It’s missing what I know I’m missing. And it breaks my heart.  It would be like missing Abigail’s first step.  It’s missing things I can’t ever get back.  Firsts.  In truth, I wish I were alone with my children.  Not forever (I’d totally lose it), but for a while.  I need my alone time with them.  Where the family cameras are turned off (so I don’t have to worry about flashing family in my sweat shorts or low rider jeans).  Where no one is watching or waiting to see what happens next.  Where I can read to them, and maybe get them to pay attention, instead of trying to eat the book as I try to read it.   The thing is, when they were in the NICU, I feared they wouldn’t know the difference between me and the many nurses who cared for them.  And now that I’m home, a part of me fears they prefer the nanny who takes such great care of them while we were away, and while we’re here doing our work.  I know many mothers deal with this juggling, that I should be thankful I work from home and can pop in anytime to snuggle them.  And I am.  I’m very thankful.  I also want to do my best at this, at them, for them.  I want them to know how much I love them.  And I notice, I do my best job when no one else is around.  Because then they need me.  Otherwise, there’s someone else to watch over them as I clean, or cook, or actually work.  But when it’s just the three of us: Lucas, Abigail, and me, I give them measuring cups to bang, play Christmas music, read, and pretend to be a monkey, a seal, elephant, and lion.  I practice sign language and try to teach them new words.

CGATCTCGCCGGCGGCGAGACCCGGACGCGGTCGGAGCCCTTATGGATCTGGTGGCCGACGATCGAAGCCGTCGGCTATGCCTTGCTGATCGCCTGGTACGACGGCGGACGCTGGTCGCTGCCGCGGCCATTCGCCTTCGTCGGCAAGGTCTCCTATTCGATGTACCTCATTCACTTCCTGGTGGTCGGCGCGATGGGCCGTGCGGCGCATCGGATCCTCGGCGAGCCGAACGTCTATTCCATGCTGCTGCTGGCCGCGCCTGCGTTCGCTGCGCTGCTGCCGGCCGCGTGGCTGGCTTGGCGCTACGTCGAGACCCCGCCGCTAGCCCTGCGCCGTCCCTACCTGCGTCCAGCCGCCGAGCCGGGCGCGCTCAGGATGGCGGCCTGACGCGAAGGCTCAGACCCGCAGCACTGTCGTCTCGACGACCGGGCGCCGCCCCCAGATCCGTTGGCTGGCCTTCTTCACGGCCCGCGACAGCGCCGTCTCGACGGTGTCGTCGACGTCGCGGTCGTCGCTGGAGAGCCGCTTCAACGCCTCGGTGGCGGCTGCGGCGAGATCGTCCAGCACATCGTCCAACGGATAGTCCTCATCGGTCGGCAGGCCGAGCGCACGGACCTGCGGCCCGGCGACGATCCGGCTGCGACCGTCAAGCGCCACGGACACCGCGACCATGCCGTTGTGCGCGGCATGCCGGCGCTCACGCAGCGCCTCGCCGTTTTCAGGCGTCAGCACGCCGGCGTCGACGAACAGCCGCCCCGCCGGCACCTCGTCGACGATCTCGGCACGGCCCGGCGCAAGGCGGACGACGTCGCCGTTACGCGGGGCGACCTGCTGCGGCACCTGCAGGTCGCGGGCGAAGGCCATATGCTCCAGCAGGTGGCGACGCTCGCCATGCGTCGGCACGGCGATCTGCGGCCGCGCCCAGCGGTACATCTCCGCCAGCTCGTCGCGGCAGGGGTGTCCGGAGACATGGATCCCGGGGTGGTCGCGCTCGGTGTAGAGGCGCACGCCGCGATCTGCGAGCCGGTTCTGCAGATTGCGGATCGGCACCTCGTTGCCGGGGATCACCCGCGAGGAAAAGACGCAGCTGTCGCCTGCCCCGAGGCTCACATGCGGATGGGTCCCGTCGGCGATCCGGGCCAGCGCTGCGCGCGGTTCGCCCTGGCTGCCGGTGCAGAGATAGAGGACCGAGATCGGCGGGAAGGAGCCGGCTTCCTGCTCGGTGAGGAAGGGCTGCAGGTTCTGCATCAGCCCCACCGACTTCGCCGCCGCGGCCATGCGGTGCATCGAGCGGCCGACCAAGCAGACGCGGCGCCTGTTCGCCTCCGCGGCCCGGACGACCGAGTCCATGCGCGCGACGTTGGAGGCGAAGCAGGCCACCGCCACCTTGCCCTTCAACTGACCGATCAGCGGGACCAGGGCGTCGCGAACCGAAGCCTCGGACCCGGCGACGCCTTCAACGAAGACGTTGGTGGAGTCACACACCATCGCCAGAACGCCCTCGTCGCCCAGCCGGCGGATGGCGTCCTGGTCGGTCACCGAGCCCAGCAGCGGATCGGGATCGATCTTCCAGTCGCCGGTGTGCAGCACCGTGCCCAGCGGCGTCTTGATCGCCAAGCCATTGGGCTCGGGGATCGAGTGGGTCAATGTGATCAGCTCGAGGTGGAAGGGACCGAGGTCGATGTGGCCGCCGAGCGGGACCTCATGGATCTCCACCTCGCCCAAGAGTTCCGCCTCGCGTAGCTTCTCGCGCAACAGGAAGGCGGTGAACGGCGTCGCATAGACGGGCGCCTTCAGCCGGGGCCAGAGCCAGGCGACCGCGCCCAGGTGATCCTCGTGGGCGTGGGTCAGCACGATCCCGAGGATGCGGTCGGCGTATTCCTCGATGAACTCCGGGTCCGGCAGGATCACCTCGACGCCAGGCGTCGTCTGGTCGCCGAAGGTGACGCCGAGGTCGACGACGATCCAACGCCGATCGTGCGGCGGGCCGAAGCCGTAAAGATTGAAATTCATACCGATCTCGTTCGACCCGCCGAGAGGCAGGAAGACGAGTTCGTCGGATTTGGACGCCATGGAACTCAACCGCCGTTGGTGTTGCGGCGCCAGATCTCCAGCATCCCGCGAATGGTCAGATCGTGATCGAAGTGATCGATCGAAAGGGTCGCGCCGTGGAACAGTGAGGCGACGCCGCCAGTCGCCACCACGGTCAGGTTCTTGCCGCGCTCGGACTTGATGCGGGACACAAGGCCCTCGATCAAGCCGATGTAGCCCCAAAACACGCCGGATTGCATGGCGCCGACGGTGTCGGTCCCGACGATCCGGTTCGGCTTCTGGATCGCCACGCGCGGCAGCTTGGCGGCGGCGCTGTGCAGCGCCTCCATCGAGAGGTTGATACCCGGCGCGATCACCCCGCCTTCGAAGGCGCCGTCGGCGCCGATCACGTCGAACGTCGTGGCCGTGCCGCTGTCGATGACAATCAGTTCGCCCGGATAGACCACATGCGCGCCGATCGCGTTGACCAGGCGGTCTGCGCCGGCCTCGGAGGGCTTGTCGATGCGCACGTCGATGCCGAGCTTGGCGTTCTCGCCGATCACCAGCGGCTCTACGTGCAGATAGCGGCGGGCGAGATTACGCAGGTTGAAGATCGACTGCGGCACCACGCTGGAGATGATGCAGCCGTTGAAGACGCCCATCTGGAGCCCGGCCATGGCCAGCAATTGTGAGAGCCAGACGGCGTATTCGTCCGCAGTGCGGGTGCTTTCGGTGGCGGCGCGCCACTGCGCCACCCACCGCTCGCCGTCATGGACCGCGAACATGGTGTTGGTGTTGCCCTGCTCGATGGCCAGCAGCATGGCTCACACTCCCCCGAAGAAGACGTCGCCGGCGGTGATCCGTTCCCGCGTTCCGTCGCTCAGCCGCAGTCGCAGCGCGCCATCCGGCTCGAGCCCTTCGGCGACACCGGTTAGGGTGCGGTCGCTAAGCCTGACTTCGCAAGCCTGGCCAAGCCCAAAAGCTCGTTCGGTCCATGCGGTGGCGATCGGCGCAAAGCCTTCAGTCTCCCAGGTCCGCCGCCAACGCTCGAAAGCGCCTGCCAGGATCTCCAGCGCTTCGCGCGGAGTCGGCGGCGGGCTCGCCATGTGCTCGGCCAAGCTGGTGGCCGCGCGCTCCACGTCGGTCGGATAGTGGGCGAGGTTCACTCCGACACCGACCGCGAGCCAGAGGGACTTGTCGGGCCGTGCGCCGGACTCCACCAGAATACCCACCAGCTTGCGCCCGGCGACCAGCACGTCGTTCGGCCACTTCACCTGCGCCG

Missing someone isn’t the same as missing the stages, each step, so to speak.  I don’t want to be away from them again, mostly because I am afraid of what I’ll miss, that I’ll come back and they’ll favor someone else.  And it feels selfish somehow… like I’m not doing something right.  I worry already that I miss too much, even when I’m home.  I feel like I’m the best mom when I can just be alone with them.  When other people are around, the nanny or Phil, I just leave everything to them, because I can.  When no one is around, I love just being their mother because I get to do it my way.  It’s just so hard to balance it all.  There’s all I want to do, making a nice home, a pretty place to unwind, to make memories, to decorate and cook and prepare.  To make "Your first year" scrapbooks for each of them.  And then there’s time with the babies.  I want to work out at the gym (though when it’s warm here, I do go walking with them), and be healthy, and find time to read and scrapbook, and write and blog, and read some more.  And then there will be the editorial process for Moose, where I expect to do a lot more writing and transitions, which will leave less time with them.  There’s so much I want to do, and so much I don’t want to miss.  And it’s hard to fit it all in, to make it all work.  To live the best life I can, for all of us.